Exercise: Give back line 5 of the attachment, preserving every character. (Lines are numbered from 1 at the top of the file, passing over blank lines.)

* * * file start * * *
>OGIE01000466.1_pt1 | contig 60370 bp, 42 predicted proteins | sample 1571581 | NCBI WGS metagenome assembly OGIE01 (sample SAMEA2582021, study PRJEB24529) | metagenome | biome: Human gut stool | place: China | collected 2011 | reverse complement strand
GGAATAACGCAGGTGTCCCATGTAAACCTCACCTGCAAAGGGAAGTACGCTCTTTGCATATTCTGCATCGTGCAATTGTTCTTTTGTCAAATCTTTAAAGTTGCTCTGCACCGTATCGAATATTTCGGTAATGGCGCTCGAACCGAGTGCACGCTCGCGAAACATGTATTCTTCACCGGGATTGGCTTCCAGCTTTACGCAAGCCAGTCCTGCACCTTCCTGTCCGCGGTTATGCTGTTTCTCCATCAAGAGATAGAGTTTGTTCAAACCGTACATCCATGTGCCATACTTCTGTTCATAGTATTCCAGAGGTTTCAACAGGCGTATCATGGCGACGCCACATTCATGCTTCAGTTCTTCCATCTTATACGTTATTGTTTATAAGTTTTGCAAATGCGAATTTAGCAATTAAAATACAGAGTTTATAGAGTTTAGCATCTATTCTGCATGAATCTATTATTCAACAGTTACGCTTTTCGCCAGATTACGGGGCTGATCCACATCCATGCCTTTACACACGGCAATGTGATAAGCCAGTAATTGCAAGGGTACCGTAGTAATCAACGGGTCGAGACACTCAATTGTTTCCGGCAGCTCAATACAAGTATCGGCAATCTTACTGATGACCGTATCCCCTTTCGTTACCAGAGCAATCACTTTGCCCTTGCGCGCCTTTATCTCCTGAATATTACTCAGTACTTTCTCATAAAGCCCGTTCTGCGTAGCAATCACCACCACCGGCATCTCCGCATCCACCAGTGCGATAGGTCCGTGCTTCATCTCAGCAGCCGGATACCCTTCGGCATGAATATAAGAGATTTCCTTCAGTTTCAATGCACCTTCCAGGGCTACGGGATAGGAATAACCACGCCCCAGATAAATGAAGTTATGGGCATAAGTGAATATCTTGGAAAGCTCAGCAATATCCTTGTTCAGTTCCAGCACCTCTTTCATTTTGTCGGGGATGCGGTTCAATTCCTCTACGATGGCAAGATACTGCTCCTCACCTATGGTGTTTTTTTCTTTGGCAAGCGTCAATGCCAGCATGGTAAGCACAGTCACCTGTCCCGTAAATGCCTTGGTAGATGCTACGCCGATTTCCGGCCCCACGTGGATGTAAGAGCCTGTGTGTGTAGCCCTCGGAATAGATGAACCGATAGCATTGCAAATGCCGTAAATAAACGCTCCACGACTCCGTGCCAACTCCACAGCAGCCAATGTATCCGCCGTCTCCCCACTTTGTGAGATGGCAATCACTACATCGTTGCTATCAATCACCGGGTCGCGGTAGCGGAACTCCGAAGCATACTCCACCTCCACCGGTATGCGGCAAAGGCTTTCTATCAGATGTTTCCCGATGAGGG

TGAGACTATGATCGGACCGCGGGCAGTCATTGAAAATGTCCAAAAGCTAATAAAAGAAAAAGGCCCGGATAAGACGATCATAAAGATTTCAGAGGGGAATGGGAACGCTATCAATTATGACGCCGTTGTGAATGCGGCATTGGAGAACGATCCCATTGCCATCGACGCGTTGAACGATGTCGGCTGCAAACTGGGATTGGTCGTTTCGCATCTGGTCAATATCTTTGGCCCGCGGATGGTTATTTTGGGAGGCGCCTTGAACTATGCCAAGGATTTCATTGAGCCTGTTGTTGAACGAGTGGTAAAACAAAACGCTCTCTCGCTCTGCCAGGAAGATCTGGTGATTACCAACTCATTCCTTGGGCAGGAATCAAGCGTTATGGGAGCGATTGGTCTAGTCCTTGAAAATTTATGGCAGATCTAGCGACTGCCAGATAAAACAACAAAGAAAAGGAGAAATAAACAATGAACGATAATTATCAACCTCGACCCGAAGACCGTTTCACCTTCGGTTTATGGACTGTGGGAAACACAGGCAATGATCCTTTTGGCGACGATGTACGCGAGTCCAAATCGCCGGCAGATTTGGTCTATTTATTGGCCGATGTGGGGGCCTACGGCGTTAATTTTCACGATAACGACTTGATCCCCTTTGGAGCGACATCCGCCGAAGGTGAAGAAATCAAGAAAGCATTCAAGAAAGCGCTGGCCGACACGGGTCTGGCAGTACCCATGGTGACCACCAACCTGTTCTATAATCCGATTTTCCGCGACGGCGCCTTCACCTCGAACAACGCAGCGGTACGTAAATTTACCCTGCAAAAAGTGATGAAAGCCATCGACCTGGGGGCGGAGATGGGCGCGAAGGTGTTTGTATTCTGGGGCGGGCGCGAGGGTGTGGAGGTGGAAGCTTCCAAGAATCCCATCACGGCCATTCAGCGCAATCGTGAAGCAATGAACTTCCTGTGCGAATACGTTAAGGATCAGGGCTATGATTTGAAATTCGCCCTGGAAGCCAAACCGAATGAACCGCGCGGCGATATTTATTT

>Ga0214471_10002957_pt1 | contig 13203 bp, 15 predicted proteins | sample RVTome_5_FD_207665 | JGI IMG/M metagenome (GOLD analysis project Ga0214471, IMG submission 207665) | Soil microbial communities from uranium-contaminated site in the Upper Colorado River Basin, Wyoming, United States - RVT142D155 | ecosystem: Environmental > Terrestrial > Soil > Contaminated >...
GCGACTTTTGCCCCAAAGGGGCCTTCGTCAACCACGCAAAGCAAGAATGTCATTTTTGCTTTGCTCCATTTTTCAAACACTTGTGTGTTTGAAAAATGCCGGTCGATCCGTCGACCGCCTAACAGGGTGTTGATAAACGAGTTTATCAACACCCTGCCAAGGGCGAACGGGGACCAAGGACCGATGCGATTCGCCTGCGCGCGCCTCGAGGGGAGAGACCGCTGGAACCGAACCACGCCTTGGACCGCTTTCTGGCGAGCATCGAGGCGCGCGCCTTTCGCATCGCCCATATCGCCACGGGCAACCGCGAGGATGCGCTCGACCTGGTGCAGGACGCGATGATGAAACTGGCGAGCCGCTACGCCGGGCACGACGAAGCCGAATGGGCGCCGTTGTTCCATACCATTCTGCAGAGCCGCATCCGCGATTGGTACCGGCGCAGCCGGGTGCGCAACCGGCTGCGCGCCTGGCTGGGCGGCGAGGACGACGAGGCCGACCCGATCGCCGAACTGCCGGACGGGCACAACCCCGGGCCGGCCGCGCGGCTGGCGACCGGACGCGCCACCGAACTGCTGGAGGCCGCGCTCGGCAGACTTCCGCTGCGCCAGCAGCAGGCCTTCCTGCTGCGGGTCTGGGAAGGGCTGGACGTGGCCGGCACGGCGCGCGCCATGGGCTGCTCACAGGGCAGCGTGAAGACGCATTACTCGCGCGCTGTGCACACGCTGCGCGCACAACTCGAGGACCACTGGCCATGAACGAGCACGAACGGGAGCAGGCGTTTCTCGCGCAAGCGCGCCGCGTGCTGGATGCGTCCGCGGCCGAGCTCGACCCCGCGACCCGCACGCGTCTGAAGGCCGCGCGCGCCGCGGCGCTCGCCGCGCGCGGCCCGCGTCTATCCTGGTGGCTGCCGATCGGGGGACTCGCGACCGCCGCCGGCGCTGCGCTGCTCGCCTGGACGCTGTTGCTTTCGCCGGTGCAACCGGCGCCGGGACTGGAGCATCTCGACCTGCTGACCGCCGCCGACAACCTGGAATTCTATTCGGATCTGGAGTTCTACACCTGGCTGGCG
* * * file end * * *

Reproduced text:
GCGACTTTTGCCCCAAAGGGGCCTTCGTCAACCACGCAAAGCAAGAATGTCATTTTTGCTTTGCTCCATTTTTCAAACACTTGTGTGTTTGAAAAATGCCGGTCGATCCGTCGACCGCCTAACAGGGTGTTGATAAACGAGTTTATCAACACCCTGCCAAGGGCGAACGGGGACCAAGGACCGATGCGATTCGCCTGCGCGCGCCTCGAGGGGAGAGACCGCTGGAACCGAACCACGCCTTGGACCGCTTTCTGGCGAGCATCGAGGCGCGCGCCTTTCGCATCGCCCATATCGCCACGGGCAACCGCGAGGATGCGCTCGACCTGGTGCAGGACGCGATGATGAAACTGGCGAGCCGCTACGCCGGGCACGACGAAGCCGAATGGGCGCCGTTGTTCCATACCATTCTGCAGAGCCGCATCCGCGATTGGTACCGGCGCAGCCGGGTGCGCAACCGGCTGCGCGCCTGGCTGGGCGGCGAGGACGACGAGGCCGACCCGATCGCCGAACTGCCGGACGGGCACAACCCCGGGCCGGCCGCGCGGCTGGCGACCGGACGCGCCACCGAACTGCTGGAGGCCGCGCTCGGCAGACTTCCGCTGCGCCAGCAGCAGGCCTTCCTGCTGCGGGTCTGGGAAGGGCTGGACGTGGCCGGCACGGCGCGCGCCATGGGCTGCTCACAGGGCAGCGTGAAGACGCATTACTCGCGCGCTGTGCACACGCTGCGCGCACAACTCGAGGACCACTGGCCATGAACGAGCACGAACGGGAGCAGGCGTTTCTCGCGCAAGCGCGCCGCGTGCTGGATGCGTCCGCGGCCGAGCTCGACCCCGCGACCCGCACGCGTCTGAAGGCCGCGCGCGCCGCGGCGCTCGCCGCGCGCGGCCCGCGTCTATCCTGGTGGCTGCCGATCGGGGGACTCGCGACCGCCGCCGGCGCTGCGCTGCTCGCCTGGACGCTGTTGCTTTCGCCGGTGCAACCGGCGCCGGGACTGGAGCATCTCGACCTGCTGACCGCCGCCGACAACCTGGAATTCTATTCGGATCTGGAGTTCTACACCTGGCTGGCG